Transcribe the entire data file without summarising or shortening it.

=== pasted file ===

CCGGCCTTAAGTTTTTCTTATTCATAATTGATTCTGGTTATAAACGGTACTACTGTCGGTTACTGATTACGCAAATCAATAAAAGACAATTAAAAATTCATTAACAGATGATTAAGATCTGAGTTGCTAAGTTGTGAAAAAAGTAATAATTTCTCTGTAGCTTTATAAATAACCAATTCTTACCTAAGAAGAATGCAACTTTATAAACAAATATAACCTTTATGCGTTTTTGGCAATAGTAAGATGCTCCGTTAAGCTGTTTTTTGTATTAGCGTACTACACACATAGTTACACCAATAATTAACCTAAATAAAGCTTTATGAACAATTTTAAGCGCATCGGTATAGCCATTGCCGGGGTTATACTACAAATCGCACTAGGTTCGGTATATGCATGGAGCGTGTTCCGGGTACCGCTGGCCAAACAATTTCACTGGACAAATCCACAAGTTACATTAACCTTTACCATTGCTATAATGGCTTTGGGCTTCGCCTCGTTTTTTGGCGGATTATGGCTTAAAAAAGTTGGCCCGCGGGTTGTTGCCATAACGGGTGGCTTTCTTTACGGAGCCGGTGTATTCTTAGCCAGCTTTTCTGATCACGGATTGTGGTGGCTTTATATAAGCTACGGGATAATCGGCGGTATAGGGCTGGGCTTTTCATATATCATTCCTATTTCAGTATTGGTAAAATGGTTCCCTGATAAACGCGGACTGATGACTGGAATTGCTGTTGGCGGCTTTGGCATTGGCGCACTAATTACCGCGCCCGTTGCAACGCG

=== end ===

CCGGCCTTAAGTTTTTCTTATTCATAATTGATTCTGGTTATAAACGGTACTACTGTCGGTTACTGATTACGCAAATCAATAAAAGACAATTAAAAATTCATTAACAGATGATTAAGATCTGAGTTGCTAAGTTGTGAAAAAAGTAATAATTTCTCTGTAGCTTTATAAATAACCAATTCTTACCTAAGAAGAATGCAACTTTATAAACAAATATAACCTTTATGCGTTTTTGGCAATAGTAAGATGCTCCGTTAAGCTGTTTTTTGTATTAGCGTACTACACACATAGTTACACCAATAATTAACCTAAATAAAGCTTTATGAACAATTTTAAGCGCATCGGTATAGCCATTGCCGGGGTTATACTACAAATCGCACTAGGTTCGGTATATGCATGGAGCGTGTTCCGGGTACCGCTGGCCAAACAATTTCACTGGACAAATCCACAAGTTACATTAACCTTTACCATTGCTATAATGGCTTTGGGCTTCGCCTCGTTTTTTGGCGGATTATGGCTTAAAAAAGTTGGCCCGCGGGTTGTTGCCATAACGGGTGGCTTTCTTTACGGAGCCGGTGTATTCTTAGCCAGCTTTTCTGATCACGGATTGTGGTGGCTTTATATAAGCTACGGGATAATCGGCGGTATAGGGCTGGGCTTTTCATATATCATTCCTATTTCAGTATTGGTAAAATGGTTCCCTGATAAACGCGGACTGATGACTGGAATTGCTGTTGGCGGCTTTGGCATTGGCGCACTAATTACCGCGCCCGTTGCAACGCG